What does it take to be extraordinarily prolific? Perhaps as little as 30 minutes a day, according to a technique field-tested and perfected by Brooklyn-based designer Alexandra Proba.
“Four and a half years ago, I was hustling here in New York trying to survive as a designer in the startup space,” recalls Proba, who was the art director at Kickstarter and design director at the ad agency Mother. “It was interesting, but definitely not the field where you can live out your full creative potential. In tech, your design work is limited to the needs of the company. I needed a side project just for myself.”
And so Studio Proba was born under the simple prompt of “A Poster a Day:” to devote a half hour each day to a new drawing on her computer. “I didn’t even call them posters,” says Proba. “They were just graphics I put on Instagram.”
What she had initially planned as a 100-day endeavor evolved into a four- year process of self-discovery. “As I continued to do it, my voice was getting more refined; I figured out who I actually am and what my design language is.” The style is recognizable in her Instagram account, populated with bright, tropical colors and surreal compositions that mix readymade images and hand-drawn abstraction.
A viral sensation early on, “towards the end of the third year and fourth year, I wanted to give my posters new life,” says Proba. After a diligent, year-and-a-half search,she found weavers in India who could translate her elaborate graphics into rugs of varying heights, colors and complex patterns within the same composition. She’s shown her work at the London Design Festival, Collective Design Fair and Sight Unseen, both solo and in collaboration with studios like Aelfie, Bower or CC-Tapis, with whom she plans to launch her second rug collection next year in Milan.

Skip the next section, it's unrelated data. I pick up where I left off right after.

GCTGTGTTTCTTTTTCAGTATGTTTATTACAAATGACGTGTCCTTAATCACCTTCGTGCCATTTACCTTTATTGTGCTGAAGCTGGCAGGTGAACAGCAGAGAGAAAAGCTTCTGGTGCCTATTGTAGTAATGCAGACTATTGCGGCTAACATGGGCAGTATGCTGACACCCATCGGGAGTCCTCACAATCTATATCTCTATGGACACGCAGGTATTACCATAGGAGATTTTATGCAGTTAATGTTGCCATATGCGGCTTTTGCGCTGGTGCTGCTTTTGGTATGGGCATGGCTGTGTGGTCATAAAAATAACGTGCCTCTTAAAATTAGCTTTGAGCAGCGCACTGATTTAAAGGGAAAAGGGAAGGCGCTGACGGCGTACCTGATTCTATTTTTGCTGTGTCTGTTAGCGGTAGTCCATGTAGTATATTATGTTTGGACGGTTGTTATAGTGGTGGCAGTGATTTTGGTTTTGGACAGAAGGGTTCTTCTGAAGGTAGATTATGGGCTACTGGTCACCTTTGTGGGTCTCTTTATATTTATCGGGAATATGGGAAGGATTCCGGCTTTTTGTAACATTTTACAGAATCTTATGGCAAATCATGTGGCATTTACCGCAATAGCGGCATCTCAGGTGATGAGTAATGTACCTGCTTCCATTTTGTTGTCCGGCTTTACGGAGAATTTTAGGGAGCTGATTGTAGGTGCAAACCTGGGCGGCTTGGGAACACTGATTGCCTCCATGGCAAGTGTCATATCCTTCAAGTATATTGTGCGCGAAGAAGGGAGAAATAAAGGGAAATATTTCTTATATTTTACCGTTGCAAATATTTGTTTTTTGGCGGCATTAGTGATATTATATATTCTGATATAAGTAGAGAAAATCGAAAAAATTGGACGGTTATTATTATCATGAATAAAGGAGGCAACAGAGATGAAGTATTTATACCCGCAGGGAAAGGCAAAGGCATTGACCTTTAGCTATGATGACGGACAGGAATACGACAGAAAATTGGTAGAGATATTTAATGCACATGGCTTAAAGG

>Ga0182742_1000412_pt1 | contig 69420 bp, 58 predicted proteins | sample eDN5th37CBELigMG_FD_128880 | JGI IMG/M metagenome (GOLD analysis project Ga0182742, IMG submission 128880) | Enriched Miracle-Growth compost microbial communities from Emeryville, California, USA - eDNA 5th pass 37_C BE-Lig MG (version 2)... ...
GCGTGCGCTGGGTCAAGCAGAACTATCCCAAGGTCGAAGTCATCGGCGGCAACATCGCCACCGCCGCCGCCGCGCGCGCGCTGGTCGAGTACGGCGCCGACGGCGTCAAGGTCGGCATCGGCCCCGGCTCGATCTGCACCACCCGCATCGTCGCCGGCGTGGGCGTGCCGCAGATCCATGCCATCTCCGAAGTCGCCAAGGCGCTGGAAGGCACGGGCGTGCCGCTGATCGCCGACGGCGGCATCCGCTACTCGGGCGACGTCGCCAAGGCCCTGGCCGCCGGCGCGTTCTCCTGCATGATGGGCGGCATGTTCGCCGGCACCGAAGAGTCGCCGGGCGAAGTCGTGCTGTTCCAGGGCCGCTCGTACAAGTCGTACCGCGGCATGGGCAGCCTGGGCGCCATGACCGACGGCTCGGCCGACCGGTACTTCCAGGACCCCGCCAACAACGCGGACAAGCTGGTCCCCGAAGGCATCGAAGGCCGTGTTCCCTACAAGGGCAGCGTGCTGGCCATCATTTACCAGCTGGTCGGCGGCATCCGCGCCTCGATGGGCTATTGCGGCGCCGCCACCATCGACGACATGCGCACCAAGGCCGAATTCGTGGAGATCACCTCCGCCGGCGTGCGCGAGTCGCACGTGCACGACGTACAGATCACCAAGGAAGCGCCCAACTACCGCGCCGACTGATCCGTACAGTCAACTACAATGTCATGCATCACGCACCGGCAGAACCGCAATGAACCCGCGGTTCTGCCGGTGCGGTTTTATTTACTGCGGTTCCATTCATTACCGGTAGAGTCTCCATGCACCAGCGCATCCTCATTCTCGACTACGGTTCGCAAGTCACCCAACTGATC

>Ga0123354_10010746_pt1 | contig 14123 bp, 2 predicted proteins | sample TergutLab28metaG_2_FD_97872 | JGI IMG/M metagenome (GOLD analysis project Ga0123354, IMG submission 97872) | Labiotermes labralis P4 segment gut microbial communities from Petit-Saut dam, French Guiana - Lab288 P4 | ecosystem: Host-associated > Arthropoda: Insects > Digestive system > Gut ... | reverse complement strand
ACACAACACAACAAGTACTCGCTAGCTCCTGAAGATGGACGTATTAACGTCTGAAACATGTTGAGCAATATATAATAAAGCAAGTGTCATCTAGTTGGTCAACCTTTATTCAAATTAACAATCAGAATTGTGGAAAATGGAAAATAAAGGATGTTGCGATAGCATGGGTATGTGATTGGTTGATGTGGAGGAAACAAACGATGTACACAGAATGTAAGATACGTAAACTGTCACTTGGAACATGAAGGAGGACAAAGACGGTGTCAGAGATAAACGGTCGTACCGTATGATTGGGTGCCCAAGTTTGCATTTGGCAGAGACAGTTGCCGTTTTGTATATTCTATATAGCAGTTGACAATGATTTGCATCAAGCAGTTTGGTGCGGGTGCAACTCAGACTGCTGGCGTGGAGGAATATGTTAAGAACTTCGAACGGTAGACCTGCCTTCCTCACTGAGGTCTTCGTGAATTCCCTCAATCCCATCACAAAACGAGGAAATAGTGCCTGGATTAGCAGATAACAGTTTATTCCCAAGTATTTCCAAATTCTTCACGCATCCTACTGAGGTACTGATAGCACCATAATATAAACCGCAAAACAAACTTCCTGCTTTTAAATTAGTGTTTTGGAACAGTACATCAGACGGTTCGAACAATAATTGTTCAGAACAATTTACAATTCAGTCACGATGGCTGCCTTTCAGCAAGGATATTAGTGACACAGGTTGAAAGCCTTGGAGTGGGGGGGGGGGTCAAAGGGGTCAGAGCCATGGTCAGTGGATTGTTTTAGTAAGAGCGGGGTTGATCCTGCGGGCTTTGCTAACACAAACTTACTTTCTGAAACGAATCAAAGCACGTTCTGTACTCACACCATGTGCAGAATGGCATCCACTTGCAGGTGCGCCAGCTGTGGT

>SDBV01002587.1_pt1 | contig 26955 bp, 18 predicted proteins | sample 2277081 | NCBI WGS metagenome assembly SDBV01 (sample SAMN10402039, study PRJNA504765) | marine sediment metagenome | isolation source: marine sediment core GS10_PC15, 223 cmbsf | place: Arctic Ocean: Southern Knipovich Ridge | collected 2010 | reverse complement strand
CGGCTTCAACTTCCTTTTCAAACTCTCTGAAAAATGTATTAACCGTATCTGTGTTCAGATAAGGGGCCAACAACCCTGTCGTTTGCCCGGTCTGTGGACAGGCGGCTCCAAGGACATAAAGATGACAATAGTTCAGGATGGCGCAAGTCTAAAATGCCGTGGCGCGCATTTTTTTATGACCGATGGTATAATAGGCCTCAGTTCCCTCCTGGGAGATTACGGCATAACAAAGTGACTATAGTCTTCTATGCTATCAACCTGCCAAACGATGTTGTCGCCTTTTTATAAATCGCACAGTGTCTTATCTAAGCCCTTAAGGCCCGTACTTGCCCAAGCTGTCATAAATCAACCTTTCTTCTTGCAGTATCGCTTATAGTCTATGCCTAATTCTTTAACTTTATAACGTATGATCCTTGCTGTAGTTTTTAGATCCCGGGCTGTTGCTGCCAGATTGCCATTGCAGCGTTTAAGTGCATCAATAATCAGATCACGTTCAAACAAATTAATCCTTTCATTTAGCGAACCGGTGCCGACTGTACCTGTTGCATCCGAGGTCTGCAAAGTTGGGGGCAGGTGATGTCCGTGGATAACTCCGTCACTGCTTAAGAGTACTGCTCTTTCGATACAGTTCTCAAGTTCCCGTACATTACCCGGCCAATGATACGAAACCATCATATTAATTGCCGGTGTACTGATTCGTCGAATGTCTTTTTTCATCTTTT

A seemingly bottomless font of creativity, Proba has managed to do all of this while maintaining a day job. From Monday through Thursday, she oversees Nike’s global brand design as the company’s art director, and from Friday to Sunday she shifts her focus to Studio Proba. While “A Poster a Day” has come to a close, her methodology hasn’t changed much. She has a new series of online illustrations called “Unborn Objects,” a group of digital sketches for sculptures she plans to realize next year in collaboration with glass artist John Hogan. For clues to what else may be coming down the line, it’s as easy as looking online.
“Instagram had become my sketchbook—a sketchbook with an audience, in a way,” she says. “It’s my way of figuring out what to do next.”
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